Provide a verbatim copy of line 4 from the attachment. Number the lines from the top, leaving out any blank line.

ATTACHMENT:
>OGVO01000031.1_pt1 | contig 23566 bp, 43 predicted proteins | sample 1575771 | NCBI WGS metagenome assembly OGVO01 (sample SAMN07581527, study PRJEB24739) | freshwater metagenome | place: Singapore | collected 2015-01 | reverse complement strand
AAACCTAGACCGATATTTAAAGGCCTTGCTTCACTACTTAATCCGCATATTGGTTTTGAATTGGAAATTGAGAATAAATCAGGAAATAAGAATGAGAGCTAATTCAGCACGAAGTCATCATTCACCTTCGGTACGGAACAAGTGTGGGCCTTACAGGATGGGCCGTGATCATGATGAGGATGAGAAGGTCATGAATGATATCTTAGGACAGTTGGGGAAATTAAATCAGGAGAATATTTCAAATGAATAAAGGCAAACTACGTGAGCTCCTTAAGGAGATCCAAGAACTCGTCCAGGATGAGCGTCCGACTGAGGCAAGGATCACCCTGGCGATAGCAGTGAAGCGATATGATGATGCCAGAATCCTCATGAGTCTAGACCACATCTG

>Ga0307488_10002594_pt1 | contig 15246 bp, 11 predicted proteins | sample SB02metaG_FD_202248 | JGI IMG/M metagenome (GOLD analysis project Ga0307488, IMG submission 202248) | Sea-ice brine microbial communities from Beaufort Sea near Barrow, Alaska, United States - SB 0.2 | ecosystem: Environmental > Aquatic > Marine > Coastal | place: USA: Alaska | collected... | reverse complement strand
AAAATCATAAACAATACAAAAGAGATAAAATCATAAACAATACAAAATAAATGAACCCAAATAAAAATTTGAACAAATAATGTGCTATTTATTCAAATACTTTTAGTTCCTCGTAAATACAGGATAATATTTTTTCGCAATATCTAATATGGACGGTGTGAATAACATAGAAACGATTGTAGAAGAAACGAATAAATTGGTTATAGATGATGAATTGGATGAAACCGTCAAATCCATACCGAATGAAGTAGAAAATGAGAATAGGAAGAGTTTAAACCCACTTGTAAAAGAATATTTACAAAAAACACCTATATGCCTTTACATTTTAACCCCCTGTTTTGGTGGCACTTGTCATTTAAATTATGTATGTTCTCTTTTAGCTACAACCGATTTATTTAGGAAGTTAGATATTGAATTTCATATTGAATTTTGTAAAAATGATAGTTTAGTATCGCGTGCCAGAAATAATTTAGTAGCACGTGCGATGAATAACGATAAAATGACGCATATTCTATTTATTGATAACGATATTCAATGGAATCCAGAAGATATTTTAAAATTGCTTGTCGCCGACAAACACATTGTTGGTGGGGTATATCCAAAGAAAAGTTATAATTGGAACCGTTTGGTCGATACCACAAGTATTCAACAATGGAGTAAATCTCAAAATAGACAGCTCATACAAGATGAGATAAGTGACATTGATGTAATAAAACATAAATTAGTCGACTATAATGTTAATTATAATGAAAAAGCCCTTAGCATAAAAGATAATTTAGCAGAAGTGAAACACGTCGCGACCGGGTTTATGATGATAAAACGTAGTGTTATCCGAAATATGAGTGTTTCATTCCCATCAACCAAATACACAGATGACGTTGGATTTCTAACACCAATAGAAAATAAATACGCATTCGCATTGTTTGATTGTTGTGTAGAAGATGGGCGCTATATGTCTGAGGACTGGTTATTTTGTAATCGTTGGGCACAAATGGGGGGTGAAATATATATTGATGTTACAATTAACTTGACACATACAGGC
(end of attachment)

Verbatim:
AAAATCATAAACAATACAAAAGAGATAAAATCATAAACAATACAAAATAAATGAACCCAAATAAAAATTTGAACAAATAATGTGCTATTTATTCAAATACTTTTAGTTCCTCGTAAATACAGGATAATATTTTTTCGCAATATCTAATATGGACGGTGTGAATAACATAGAAACGATTGTAGAAGAAACGAATAAATTGGTTATAGATGATGAATTGGATGAAACCGTCAAATCCATACCGAATGAAGTAGAAAATGAGAATAGGAAGAGTTTAAACCCACTTGTAAAAGAATATTTACAAAAAACACCTATATGCCTTTACATTTTAACCCCCTGTTTTGGTGGCACTTGTCATTTAAATTATGTATGTTCTCTTTTAGCTACAACCGATTTATTTAGGAAGTTAGATATTGAATTTCATATTGAATTTTGTAAAAATGATAGTTTAGTATCGCGTGCCAGAAATAATTTAGTAGCACGTGCGATGAATAACGATAAAATGACGCATATTCTATTTATTGATAACGATATTCAATGGAATCCAGAAGATATTTTAAAATTGCTTGTCGCCGACAAACACATTGTTGGTGGGGTATATCCAAAGAAAAGTTATAATTGGAACCGTTTGGTCGATACCACAAGTATTCAACAATGGAGTAAATCTCAAAATAGACAGCTCATACAAGATGAGATAAGTGACATTGATGTAATAAAACATAAATTAGTCGACTATAATGTTAATTATAATGAAAAAGCCCTTAGCATAAAAGATAATTTAGCAGAAGTGAAACACGTCGCGACCGGGTTTATGATGATAAAACGTAGTGTTATCCGAAATATGAGTGTTTCATTCCCATCAACCAAATACACAGATGACGTTGGATTTCTAACACCAATAGAAAATAAATACGCATTCGCATTGTTTGATTGTTGTGTAGAAGATGGGCGCTATATGTCTGAGGACTGGTTATTTTGTAATCGTTGGGCACAAATGGGGGGTGAAATATATATTGATGTTACAATTAACTTGACACATACAGGC